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The Death of Local Music


Stroopy121
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Stole this from another forum but I thought it raised a couple of very interesting points.

As a popular form of entertainment, the time of local live music has passed. Society is no longer interested on any sustainable level.

My supporting thoughts:

The two opposing LA club articles demonstrate an enduring and unwinnable argument. Each side (the bands being one and the venues the other) recognizes that live music attendance usually fails to meet expectations and blames the other for inaction. Over the long term, this trend suggests that neither is at fault more than the other, but rather that local live music is a product without a customer.

The quality of live music is unpredictable and relatively uncontrollable by the venue management and therefore a risk compared to recorded music. I'm sure that most bar owners see fewer train wrecks and generally happier customers using DJs.

Entertainment options abound today versus 30 years ago - particularly at-home options. When I was 10, HBO had just launched and most of us had three TV channels. Now everyone has digital cable with movies on demand, four Redbox units within three miles of home, and 70 inch home theater screens. Oh, and an XBox that lets them, not you, be the guitar hero.

Music has become more ubiquitous these days, which is ironically reducing its appeal. Gone are the days where, in order to hear the new Rush song, we would have to wait for the release date, go to the record store, buy the album, bring it home, and put it on the record player in order to hear it. Now, artists are publishing songs virtually as they write them, and most of us can go from the inkling of desire to hear a song to listening to it in seconds, without getting up out of our chairs. Personally I wouldn't go back to the way it used to be; however, I observe that this evolution may be devaluing music in the hearts and minds of consumers. Live local music, by comparison, seems like way too much trouble to bother with.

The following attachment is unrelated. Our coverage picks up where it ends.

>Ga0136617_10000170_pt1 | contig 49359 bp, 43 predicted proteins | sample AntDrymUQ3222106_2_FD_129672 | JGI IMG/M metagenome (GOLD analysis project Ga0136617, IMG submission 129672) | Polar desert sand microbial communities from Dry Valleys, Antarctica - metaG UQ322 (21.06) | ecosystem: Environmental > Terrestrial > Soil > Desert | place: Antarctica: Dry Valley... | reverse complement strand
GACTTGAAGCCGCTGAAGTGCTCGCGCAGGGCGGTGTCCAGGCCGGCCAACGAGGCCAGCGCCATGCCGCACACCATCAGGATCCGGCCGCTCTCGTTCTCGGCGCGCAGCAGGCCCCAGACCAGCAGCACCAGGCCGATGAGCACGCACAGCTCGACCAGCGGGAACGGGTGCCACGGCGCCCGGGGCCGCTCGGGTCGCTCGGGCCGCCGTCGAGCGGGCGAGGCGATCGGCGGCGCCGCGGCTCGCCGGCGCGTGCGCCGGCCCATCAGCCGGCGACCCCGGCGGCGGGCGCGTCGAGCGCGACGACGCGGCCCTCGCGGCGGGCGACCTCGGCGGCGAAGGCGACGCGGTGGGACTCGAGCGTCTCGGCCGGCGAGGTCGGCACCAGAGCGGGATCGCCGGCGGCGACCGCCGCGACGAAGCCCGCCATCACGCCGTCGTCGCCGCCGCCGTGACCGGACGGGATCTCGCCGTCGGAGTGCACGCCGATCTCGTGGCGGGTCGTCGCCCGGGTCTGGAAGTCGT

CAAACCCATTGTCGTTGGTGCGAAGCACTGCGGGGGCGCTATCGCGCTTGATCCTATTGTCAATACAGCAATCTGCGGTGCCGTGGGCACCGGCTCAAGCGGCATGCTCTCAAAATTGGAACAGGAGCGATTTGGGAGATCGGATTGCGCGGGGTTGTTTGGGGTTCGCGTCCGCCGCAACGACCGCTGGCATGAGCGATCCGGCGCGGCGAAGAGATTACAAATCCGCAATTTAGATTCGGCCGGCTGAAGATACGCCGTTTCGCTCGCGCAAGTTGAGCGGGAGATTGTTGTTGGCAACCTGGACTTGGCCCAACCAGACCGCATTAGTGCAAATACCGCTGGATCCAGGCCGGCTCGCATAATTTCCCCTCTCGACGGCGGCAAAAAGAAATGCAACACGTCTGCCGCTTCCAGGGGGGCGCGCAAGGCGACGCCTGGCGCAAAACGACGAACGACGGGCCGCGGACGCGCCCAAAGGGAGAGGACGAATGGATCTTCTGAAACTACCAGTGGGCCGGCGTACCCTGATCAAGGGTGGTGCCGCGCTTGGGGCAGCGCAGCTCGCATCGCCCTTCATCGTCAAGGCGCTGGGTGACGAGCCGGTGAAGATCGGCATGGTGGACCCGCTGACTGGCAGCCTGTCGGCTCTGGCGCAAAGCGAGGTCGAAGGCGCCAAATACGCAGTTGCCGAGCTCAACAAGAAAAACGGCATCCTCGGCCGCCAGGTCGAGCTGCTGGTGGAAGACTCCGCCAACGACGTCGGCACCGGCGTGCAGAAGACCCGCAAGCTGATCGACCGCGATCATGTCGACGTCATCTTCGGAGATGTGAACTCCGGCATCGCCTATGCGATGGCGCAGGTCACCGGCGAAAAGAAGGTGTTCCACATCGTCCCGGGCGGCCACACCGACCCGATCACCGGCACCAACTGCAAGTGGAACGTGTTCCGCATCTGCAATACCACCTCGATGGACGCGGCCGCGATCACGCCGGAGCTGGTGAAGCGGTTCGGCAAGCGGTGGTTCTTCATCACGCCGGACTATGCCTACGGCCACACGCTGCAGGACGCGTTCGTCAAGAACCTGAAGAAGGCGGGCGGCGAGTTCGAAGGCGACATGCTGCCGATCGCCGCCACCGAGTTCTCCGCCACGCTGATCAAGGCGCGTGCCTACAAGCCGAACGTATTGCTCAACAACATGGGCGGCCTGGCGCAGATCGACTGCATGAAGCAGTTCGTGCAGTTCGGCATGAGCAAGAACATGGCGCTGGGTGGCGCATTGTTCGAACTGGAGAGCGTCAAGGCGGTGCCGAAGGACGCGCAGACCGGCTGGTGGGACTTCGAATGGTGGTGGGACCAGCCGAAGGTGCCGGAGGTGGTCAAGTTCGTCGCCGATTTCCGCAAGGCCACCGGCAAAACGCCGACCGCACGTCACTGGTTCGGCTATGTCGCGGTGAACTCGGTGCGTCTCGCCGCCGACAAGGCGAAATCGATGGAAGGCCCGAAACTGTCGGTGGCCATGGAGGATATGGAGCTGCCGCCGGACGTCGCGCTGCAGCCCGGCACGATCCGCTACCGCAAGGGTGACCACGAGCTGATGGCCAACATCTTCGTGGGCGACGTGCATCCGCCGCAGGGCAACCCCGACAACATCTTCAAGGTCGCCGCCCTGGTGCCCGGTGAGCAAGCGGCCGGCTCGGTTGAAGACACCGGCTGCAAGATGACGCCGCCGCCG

With a few exceptions, long-tenured local bands no longer become famous national bands. I conclude that playing locally provides little exposure to the industry, who never go to the clubs either.

I've been in bands that have promoted shows with a regimen that would kill an ordinary man, only to see twenty or thirty people show up in a venue that could hold two hundred. People simply don't want to come out and see you play at 10 PM.

I've played in mountain towns far enough from home that the band couldn't reasonably be expected to draw. Once last summer, we did this in Telluride during the film festival - when 5000 arts lovers had flooded this tiny mountain town, and we played two nights for the bar staff while the DJ bar below us had a line out the door. And we don't suck.

I've recently attended shows by highly musical regional touring bands - Garaj Mahal and the Pimps of Joytime for example - with fewer than 20 people in the room.

I set aside a few categories of live local music from this analysis. First, solo piano players in wine bars and upscale restaurants seem not to be affected, probably because their presence is almost unnoticeable if you are more than 20 feet away from them. They demand no audience nor attention and therefore function essentially as a proxy for recorded music.

Second, there are a few cities where live music is an integral part of the culture - Austin and Nashville for instance. Live music may still have more than average support in places like these as well as in college towns where the 18-24 demographic is highly overrepresented.